• It is unlikely that the exact value of the capacitor is critical in that particular part of the circuit.
  • It is unlikely that the voltage rating is critical in that particular part of the circuit. If the voltage gets anywhere near even 50V you will have much bigger things to worry about than that capacitor.

Unless you intend to use this in a high humidity environment (like on a ship or submarine?) it may be better just left alone.  If you are that worried about, seal up the chip with a dab of epoxy, etc.


 

Offline SeanB

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Re: Replacing circular ceramic capacitors with???
« Reply #7 on: November 10, 2018, 07:01:24 am »
As those are wax dipped, the simplest fix for them is a drop of candle wax on the capacitor, and a quick blast of hot air to melt it into the capacitor body again. Will reset the aging of the capacitor, but as it is a disc ceramic and will drift anyway, and as it has a -20% +80% tolerance, and will drift in this range anyway, resetting the aging with heat will not have any real consequence on use.

You might want to resolder the diode though, as it is going to cause problems with offset voltages, as the diodes are there to decouple hum, and the capacitor is there to reduce high frequency noise, so in use anyway will only have 0.6V across it maximum.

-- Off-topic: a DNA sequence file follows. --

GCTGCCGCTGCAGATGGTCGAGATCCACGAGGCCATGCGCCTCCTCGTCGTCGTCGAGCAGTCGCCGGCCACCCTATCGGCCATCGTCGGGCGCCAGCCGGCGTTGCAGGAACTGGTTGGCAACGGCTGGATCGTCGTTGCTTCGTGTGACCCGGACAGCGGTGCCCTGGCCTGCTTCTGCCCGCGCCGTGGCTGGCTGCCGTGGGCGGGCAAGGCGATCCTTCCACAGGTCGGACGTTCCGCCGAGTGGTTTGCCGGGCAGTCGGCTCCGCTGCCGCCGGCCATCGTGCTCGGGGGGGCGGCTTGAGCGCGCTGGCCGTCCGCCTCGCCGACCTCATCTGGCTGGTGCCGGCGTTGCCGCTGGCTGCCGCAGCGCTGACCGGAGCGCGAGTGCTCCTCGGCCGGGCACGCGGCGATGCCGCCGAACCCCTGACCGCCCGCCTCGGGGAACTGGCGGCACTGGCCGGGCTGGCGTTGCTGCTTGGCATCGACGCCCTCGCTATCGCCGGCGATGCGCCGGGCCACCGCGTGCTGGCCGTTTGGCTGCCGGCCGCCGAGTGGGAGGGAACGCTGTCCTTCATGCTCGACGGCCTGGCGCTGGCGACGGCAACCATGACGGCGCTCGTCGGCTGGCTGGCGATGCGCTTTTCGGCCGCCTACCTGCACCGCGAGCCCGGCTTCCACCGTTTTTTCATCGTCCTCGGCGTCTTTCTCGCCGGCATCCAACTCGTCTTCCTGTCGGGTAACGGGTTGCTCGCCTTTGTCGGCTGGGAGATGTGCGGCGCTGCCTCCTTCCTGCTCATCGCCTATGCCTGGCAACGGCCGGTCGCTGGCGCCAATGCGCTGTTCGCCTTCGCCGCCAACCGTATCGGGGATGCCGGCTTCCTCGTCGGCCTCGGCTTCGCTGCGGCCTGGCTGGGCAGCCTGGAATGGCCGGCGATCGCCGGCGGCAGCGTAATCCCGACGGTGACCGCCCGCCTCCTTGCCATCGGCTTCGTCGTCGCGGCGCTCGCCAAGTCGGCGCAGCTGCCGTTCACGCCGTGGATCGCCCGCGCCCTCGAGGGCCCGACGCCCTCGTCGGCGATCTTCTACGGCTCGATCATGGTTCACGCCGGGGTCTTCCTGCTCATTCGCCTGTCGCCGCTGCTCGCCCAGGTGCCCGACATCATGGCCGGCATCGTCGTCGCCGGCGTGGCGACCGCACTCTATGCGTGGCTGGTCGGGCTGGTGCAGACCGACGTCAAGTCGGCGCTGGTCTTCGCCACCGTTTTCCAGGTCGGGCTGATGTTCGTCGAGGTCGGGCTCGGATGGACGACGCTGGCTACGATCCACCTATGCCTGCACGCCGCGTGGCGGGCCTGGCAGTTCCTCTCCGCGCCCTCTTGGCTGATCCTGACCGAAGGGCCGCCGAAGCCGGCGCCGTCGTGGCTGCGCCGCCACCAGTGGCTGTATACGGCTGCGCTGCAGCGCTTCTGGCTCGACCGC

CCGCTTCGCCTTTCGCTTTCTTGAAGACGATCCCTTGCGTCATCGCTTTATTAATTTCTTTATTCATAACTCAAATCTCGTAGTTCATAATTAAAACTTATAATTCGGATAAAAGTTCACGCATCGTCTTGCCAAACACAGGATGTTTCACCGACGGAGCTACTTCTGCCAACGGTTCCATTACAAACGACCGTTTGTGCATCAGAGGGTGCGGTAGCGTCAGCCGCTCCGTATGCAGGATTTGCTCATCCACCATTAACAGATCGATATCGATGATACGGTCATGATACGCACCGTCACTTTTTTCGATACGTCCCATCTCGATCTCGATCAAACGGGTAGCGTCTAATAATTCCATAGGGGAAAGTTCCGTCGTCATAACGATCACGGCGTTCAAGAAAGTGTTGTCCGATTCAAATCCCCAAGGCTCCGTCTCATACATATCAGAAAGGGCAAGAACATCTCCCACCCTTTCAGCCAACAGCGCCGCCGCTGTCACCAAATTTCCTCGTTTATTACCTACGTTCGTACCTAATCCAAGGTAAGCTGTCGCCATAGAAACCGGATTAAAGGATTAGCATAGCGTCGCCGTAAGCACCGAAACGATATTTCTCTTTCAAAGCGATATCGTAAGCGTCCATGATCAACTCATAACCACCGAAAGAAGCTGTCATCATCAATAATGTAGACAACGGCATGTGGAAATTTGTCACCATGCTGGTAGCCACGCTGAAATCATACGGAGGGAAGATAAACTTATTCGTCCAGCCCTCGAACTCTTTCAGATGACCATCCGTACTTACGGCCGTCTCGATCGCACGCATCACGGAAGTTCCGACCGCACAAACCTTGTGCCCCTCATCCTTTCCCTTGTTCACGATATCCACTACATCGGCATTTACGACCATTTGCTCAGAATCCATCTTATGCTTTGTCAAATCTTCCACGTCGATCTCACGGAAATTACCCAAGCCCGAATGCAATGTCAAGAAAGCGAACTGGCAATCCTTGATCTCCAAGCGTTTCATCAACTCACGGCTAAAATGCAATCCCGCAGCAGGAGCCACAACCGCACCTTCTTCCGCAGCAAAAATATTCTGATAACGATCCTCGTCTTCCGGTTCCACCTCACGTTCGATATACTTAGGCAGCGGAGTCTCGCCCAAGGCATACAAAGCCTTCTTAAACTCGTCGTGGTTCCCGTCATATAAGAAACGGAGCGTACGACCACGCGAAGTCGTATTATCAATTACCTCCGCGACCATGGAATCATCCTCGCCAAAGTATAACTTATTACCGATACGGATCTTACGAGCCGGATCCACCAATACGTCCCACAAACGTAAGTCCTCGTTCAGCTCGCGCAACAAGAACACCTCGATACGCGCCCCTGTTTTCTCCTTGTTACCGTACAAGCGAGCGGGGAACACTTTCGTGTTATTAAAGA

Offline KD4CCF

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Re: Replacing circular ceramic capacitors with???
« Reply #8 on: November 10, 2018, 10:55:48 am »
Is it intended that back-to-back diodes would go on each BNC? At most you'd see 1.2V across the capacitor(s). Just about anything would work.
 

Offline David Hess

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Re: Replacing circular ceramic capacitors with???
« Reply #9 on: November 12, 2018, 09:55:03 am »
Practically any ceramic or film capacitor will work in this application and the value does not need to be exact; a 0.015uF or 0.027uF would work just as well.  As KD4CCF pointed out, a lower voltage part is acceptable because the diodes limit the voltage.

A 0.022uF 50V 10% X7R multilayer ceramic capacitor is probably about the least expensive option and better than the original dielectric.